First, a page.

You’ve finished all your appointments for the morning, and while looking over test results from the lab, you see there’s a positive diagnosis for gonorrhoea.
It’s been a while since one of your patients has had a positive gonorrhoea result. What are your obligations?
Notifiable conditions broadly include communicable diseases that raise public health concerns. This includes STIs, blood-borne diseases, vaccine-preventable diseases and a number of other infectious diseases.
Whether a disease is notifiable, how diseases are notified and by whom are dealt with by state and territory legislation. There is a national framework for sharing information about communicable diseases and public health risks.
However, the actual list of diseases and obligations varies depending on where you practise. Measles, for example, generally requires an urgent phone notification by doctors on the basis of a reasonable clinical suspicion. Requirements also change periodically, so it is important to check your state or territory health department guidelines at the time the condition is diagnosed. Currently, gonorrhoea is a notifiable condition in all states and territories.
More information for specific state and territory requirements
State / territory
What kind of information is covered
List of notifiable conditions under ACT regulations, code of practice for notifiable conditions, reporting forms
Notification guidelines for medical practitioners, hospital CEOs and pathology laboratories, and notification forms
Schedule of notifiable conditions and notification forms
Department of Health
List of notifiable conditions and reporting forms
List of notifiable conditions, notification forms and fact sheet for health professionals
Guidelines for notifiable diseases and fact sheets
Department of Health and Human Services
List of notifiable conditions and notification procedures
List of notifiable conditions and notification forms
Department of Health
In some jurisdictions, the obligation to notify is with the pathology laboratory, while others also require doctors to notify.
In the case of an STI, doctors may have a legal obligation to provide certain information to patients about infection control and treatment.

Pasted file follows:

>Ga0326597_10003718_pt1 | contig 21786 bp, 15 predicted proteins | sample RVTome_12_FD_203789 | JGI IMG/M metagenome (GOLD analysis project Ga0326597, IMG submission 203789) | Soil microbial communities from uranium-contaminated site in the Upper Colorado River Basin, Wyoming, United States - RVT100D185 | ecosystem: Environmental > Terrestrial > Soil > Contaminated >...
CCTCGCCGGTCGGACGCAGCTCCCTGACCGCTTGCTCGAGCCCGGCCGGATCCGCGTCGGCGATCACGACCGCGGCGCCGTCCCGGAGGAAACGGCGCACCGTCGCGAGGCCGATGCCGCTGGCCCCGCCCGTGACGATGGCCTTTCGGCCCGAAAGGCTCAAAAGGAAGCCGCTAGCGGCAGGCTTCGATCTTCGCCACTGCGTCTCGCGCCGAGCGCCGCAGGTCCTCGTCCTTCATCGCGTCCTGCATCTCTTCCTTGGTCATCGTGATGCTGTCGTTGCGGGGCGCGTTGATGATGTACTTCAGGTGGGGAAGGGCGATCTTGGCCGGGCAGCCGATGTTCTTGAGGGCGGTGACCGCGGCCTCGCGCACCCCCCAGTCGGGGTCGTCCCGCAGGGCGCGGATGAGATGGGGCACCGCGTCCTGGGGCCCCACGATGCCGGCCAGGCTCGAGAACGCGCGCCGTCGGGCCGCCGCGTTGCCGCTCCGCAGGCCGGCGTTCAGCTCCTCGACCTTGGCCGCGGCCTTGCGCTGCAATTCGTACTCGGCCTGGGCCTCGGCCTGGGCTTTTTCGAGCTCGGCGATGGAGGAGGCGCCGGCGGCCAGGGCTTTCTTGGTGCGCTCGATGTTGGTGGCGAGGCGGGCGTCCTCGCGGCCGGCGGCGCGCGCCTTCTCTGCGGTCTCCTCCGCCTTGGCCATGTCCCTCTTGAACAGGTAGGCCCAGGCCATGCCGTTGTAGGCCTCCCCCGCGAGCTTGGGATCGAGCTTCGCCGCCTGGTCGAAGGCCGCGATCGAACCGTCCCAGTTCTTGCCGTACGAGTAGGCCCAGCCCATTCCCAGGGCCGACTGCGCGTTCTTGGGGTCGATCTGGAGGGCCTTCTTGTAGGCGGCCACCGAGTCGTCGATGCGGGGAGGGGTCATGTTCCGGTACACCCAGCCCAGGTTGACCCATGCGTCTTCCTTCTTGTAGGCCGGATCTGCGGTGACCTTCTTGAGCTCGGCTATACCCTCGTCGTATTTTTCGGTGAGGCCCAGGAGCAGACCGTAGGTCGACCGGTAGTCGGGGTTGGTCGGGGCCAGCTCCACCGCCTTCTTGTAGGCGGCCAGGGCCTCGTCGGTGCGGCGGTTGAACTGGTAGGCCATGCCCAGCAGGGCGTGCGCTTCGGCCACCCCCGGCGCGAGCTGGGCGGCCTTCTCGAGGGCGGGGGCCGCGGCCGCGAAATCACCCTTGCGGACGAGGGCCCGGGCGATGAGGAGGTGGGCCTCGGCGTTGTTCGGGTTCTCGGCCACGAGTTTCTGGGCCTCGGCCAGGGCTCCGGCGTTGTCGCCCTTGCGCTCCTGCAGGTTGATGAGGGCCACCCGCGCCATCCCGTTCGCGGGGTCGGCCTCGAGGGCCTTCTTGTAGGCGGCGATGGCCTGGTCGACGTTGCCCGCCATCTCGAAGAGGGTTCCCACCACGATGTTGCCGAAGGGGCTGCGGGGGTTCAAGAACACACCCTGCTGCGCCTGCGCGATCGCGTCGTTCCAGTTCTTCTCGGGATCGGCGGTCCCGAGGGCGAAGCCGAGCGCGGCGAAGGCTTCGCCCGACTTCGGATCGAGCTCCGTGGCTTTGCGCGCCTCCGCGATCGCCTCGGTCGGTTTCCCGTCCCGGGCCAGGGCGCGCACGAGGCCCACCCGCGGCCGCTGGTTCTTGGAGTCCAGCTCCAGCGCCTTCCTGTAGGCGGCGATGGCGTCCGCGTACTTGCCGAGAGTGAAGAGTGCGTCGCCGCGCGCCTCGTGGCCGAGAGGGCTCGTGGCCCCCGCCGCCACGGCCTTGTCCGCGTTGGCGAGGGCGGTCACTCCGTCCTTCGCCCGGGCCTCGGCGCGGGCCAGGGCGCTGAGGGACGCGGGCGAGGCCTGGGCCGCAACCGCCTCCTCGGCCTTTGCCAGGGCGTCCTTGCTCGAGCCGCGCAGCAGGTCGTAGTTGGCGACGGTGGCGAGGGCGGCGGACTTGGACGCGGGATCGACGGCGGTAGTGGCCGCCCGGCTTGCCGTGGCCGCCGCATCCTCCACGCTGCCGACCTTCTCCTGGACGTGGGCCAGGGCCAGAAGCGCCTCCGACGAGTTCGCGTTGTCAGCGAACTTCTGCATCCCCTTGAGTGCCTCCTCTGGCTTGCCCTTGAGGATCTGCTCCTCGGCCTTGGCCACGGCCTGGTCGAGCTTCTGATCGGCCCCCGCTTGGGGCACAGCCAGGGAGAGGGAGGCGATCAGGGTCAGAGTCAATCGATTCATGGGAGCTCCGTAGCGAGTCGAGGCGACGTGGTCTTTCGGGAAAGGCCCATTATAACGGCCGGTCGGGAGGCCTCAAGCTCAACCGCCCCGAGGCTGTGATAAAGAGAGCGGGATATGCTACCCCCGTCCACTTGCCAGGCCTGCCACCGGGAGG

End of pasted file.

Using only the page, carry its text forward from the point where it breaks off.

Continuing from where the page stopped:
Diagnosing clinicians are also responsible for initiating contact tracing. It is important that you, and your practice where relevant, make appropriate attempts to follow up and document any discussions regarding results and contact tracing.
Talking about notifiable conditions with patients
Patients may be uneasy or upset about a condition being reported. While it is important to be sensitive to their concerns, it is not a matter of discretion. There are legal as well as professional obligations to report these conditions and penalties for failure to report.
It may help to explain that the notification system exists to assist with monitoring and preventing communicable diseases and aims to protect the health and safety of the community.
Data collection is largely looking at communicable disease trends to allow for better planning. But patients should be advised that in some cases public health staff may contact them directly for further information.
Sometimes patients may ask you not to record sensitive results in their notes, but where results are clinically significant and require treatment, you must record them.
However, most software has a way of dealing with sensitive records. If patients raise privacy concerns, you can be reassured that providing personal information to the public health unit for purposes of national communicable disease monitoring is permitted under the Privacy Act 1988. It is held confidentially, in accordance with national and state privacy principles.
What information is required in the notification?
The extent of personal information required differs according to states and to some conditions. For instance, notifications relating to some STIs, including HIV, require only the first two letters of the patient’s first and last name and date of birth.
Check your state-specific provisions to understand what to include in the notification, the method and the relevant time frames (see table above for links for each state and territory). While the notification to the local public health body may require personal and identifiable information, that data is then collated into a de-identified dataset to send to the National Notifiable Disease Surveillance System.
Key tips and resources
Notifiable conditions can present a number of challenges for doctors. Discussion of results, such as in the case of STIs, can be difficult due to the sensitive nature of the information.
Focusing on the larger public health and safety issue may be helpful. State health departments generally have useful resources explaining the latest guidelines, processes, and many also have information you can share with patients.
This article was originally published in AusDoc.PLUS on 8 August 2019.
The RACGP’s Red Book has helpful information or read our article, Tracking clinically significant tests.
For expert advice on your obligations to notify certain diseases, contact us at firstname.lastname@example.org or on 1800 128 268, 24/7 in emergencies.